Yarbrough’s Safe from the Neighbors is one of the very best new novels to come out of the South, or anywhere else, in many, many years. Set in contemporary Mississippi and ranging back to the Kennedy era and the integration of Ole Miss, Safe from the Neighbors is a beautifully-written story of how history, local and national, both shapes our lives and challenges us to understand our darker selves. And, oh, the stories Steve Yarbrough knows from the little towns and cotton farms and woods of the South. His farmers, barkers, schoolteachers, and newspapermen are incomparable.

“If only I had more time to read” is a refrain I’ve heard a dozen times in the first two weeks of my book tour. Know what? There are some books we don’t have time not to read. Safe from the Neighbors is one of them.

I’m fifty-some pages into Helen Simonson’s magnificent Major Pettigrew’s Last Stand. You will love the 68-year-old Major, who just can’t bring himself to be the curmudgeon he thinks of himself as. It, too, is a small-town story, the town being in the English countryside. And wait until you meet Mrs. Ali, the attractive Pakistani widow and bibliophile who runs the grocery shop down the hill. Simonson’s novel reminds me of Lucky Jim and Pride and Prejudice, and I have every confidence that it will continue to delight me. Next on my list is Thomas Cobb’s Crazy Heart, which the award-winning movie of the same name was based on. A report will follow soon.

So. What’ been my favorite event thus far? Well, of course, my book launches at my personal independent bookstore, the Galaxy Bookshop in Hardwick, VT, are always the most exciting and best-attended. Then, I think, each new event at each new bookstore on the Great American Book Tour is my favorite. I’d spend a week, or a summer, in Westport, MA, just to hang out at Partners Village Books there, likewise Dartmouth MA’s Baker Books. You won’t find a better college bookstore, or a more independent one, in these United States than the Brown University Bookstore, which serves the greater Providence community of booklovers as well as the college. Books on the Common, under the sign of the copper heron weathervane in Ridgefield, CT, has as eclectic and carefully-selected fiction section as any bookstore I’ve ever set foot in.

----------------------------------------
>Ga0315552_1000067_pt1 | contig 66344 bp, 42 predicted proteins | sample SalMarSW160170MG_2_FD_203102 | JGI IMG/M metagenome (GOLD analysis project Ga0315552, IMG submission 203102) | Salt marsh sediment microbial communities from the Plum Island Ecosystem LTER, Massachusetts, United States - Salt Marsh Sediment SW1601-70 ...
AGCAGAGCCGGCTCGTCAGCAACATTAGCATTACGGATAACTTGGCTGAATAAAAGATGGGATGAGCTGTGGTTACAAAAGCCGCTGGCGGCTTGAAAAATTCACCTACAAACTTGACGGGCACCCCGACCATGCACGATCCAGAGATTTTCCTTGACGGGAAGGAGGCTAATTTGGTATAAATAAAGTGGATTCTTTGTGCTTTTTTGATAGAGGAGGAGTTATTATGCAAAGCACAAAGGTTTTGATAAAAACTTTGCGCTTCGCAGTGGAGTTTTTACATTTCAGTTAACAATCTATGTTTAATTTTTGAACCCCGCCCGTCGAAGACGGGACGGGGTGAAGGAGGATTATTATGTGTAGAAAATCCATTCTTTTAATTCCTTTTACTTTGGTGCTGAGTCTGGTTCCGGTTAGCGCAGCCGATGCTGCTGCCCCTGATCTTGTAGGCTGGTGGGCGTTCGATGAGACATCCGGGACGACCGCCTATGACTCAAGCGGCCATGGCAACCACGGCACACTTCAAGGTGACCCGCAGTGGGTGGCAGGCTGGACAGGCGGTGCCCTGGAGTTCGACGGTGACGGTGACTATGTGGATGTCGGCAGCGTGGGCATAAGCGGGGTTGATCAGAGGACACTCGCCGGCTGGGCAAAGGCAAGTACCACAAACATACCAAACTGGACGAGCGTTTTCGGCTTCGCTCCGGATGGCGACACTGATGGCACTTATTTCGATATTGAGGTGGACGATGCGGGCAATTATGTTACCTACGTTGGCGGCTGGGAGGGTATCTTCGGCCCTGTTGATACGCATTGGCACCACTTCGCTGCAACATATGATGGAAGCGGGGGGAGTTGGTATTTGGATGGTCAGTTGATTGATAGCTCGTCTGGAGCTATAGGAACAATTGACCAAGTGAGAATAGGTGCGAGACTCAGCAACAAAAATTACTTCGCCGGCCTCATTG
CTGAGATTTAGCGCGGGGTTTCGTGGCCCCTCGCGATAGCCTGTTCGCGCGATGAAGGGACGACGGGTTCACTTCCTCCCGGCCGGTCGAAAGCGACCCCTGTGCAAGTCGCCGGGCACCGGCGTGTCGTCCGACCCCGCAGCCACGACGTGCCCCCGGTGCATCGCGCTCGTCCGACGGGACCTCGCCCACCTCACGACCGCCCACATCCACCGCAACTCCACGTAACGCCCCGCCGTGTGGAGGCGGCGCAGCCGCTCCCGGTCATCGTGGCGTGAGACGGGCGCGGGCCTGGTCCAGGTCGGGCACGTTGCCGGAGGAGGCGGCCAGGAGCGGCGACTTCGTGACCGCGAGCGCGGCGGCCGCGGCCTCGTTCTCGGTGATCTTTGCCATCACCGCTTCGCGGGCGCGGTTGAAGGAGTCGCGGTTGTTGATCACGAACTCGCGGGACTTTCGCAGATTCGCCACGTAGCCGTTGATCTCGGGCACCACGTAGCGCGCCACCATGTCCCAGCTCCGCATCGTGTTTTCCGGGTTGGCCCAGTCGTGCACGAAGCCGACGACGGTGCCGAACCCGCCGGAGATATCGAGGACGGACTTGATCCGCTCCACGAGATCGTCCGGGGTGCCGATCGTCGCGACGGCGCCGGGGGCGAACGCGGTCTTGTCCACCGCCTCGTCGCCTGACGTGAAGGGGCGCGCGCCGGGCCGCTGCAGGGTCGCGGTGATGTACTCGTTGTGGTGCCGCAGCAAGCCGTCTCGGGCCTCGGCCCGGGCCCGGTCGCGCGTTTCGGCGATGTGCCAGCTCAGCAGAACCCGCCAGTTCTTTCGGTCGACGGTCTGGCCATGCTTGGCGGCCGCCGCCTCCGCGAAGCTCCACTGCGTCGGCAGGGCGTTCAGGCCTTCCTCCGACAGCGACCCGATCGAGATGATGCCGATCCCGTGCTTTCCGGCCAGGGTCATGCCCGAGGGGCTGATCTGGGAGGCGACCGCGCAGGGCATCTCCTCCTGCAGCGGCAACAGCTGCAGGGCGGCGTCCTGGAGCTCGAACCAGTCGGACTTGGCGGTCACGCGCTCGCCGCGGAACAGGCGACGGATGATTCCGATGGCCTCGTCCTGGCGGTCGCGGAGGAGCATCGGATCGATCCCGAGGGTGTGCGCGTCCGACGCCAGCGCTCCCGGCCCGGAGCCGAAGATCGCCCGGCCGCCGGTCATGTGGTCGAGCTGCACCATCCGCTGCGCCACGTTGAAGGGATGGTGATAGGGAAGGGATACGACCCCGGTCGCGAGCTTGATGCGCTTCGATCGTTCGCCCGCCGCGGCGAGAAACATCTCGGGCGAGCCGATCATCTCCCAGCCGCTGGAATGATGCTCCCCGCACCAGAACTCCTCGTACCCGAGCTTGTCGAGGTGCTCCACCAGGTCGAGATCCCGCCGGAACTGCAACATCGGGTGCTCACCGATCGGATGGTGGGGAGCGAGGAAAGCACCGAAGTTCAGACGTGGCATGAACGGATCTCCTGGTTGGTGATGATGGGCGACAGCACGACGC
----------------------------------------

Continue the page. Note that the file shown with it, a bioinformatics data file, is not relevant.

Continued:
Hey! There are worse ways to spend a few months than reading one’s way across America from one great indie bookstore to the next. I feel pretty lucky – especially since, thanks to my wonderful team at Random House and the independent booksellers I’ve been meeting, Walking to Gatlinburg seems to be selling like hotcakes itself. Move over Karl Rove and Bill O’Neilly. Morgan Kinneson, the 17-year-old Vermont sharpshooter from Walking to Gatlinburg is on his way. And believe me, you do not want to cross him.

Friday, March 12, 2010

The Great American Book Tour, Week 2

Week two of the Great American Book Tour for my new novel, Walking to Gatlinburg, has been lively.

On my way back to my motel from a wonderful event with Tom Holbrook’s River Run Bookstore, at the Portsmouth (NH) Library, my car stalled. Right on a busy exit ramp of I-95. The next 24 hours included:

1. A hitchhiking and walking excursion through the Sunday-afternoon streets of Portsmouth looking for an automotive repair shop.

2. A ride in a breadtruck with an indignant driver who thought my publisher was making me hitchhike to my events.

3. A falling-out with my muse, who told me to quit complaining, that I should be ready to walk to Gatlinburg myself for more “material,” and that a little hitchhiking now and then was “good for” a 67-year-old author.

4. A morning spent reading Pride and Prejudice and Zombies in the waiting room of a Nissan dealership.

5. A visit to yet another mall bookstore in which I was forbidden, by a 12-year-old bookseller, to sign my own books. (“Look at the author’s photo. That’s me, see? I know book tours will age authors but not in the first week.”)

6. The unencouraging sight of Karl Rove’s new book stacked up to heaven at the front of yet another mall store.